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Validation, Design and Operation of UV Systems According to the Uspea UV Disinfection Guidance Manual

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Since more than a decade, several countries in Europe started to accept the widespread use of ultraviolet (UV) systems for the disinfection of drinking water. The history in the USA of UV technology for that particular application is still young in comparison: Only over the last 2 - 3 years, the focus of the North-American municipalities and designers shifted towards UV as an additive disinfection possibility ([1] describes North-American and European similarities and differences in detail).

The most important precursor of the increased attention was the release of the USEPA UV Disinfection Guidance Manual (“UVDGM”; 1st draft release in 06/2002 and 2nd draft release in 06/2003 [2], also see very useful overview in [3]). With the USEPA officially preparing the ground of giving correctly sized UV systems inactivation credits for Cryptosporidium, Giardia and virus, UV becomes available for US-American utilities as an important disinfection tool with a series of benefits in regards to health and environmental friendliness.

The UVDGM also gives guidance to what a .correctly sized. UV system actually is: In order to arrive at a .correctly sized. UV system, it first of all has to undergo a validation process. This is actually the case of every UV reactor model, a UV manufacturer wishes to use in the municipal drinking water market. Secondly, it needs to be operated within the boundaries of the successful validation.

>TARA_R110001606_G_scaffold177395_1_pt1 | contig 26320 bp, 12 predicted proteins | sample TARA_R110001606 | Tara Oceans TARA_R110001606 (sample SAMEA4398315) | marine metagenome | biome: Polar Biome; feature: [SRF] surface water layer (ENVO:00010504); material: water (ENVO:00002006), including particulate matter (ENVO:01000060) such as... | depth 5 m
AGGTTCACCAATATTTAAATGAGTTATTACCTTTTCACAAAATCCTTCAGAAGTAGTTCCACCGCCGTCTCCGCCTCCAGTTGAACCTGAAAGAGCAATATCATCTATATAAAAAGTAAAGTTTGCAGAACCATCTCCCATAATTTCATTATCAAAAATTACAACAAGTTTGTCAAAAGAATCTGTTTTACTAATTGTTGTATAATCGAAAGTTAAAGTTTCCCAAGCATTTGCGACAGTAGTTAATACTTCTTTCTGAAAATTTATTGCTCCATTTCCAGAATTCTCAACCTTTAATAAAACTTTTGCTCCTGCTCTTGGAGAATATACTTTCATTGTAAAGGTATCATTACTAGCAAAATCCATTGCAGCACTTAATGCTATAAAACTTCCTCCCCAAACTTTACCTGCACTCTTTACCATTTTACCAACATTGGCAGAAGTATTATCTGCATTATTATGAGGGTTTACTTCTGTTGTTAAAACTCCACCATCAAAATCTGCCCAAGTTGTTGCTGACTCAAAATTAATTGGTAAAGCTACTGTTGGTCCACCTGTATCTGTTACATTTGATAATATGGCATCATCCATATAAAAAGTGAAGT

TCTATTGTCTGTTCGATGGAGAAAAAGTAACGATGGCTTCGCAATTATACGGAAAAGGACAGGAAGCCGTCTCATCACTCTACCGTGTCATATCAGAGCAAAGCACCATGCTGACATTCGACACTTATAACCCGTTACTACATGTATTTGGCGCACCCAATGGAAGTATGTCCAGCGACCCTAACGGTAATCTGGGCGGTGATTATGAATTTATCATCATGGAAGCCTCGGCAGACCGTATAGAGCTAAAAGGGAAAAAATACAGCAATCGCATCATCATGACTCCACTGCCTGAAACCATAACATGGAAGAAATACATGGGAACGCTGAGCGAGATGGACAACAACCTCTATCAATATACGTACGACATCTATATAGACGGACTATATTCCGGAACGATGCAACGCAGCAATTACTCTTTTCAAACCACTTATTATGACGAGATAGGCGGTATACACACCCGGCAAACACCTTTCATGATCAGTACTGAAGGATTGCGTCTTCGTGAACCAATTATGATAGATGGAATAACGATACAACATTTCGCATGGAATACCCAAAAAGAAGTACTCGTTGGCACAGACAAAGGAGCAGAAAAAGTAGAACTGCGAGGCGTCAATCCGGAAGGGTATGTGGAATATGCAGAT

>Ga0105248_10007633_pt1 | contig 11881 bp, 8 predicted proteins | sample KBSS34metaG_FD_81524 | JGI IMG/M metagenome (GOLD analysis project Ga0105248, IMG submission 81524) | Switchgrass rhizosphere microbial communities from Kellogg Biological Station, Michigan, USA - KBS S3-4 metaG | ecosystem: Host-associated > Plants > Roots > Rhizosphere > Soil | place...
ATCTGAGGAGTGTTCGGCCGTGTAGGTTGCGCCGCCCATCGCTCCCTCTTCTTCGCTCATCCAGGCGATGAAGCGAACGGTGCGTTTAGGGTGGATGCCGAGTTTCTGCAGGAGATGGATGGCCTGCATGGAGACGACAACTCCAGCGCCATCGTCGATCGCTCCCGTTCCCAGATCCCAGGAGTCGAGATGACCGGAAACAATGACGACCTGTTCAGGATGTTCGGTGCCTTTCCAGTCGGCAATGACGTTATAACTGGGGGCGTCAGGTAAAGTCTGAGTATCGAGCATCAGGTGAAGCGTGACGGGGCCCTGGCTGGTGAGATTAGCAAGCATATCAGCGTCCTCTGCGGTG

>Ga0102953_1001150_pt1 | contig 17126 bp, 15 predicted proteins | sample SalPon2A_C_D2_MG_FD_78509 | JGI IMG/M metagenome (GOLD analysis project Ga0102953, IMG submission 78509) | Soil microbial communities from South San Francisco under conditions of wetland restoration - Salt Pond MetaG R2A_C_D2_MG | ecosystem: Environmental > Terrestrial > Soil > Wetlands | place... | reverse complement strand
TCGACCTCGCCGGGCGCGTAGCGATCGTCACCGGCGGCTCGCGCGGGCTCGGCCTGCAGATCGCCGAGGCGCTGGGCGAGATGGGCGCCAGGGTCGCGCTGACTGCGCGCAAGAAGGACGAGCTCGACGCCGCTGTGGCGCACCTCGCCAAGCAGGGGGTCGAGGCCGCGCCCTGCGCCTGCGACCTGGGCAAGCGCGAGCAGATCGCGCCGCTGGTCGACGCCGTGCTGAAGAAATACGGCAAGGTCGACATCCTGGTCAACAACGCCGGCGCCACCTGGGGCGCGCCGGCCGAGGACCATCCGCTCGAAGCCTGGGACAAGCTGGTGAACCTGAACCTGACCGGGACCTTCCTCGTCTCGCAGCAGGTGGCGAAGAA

A big challenge to all, that wish to use UV in accordance to the UVDGM, is that a multitude of UV dose rates (or better: Reduction Equivalent Doses = REDs) are acceptable, depending on the actual target organism and log inactivation credit (project-specific sizing). Secondly, it does not specify one sole method to arrive at a specific UV dose but allows three possibilities (validation-specific sizing). Finally, there are even two approaches to arrive at a certain inactivation credit (validation/manufacturer-specific sizing).

Overall, the possible variations and project-, customer- and manufacturer-specific requirements lead to a very complex design scenario.

Document Type: Research Article


Publication date: January 1, 2005

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  • Proceedings of the Water Environment Federation is an archive of papers published in the proceedings of the annual Water Environment Federation® Technical Exhibition and Conference (WEFTEC® ) and specialty conferences held since the year 2000. These proceedings are not peer reviewed.

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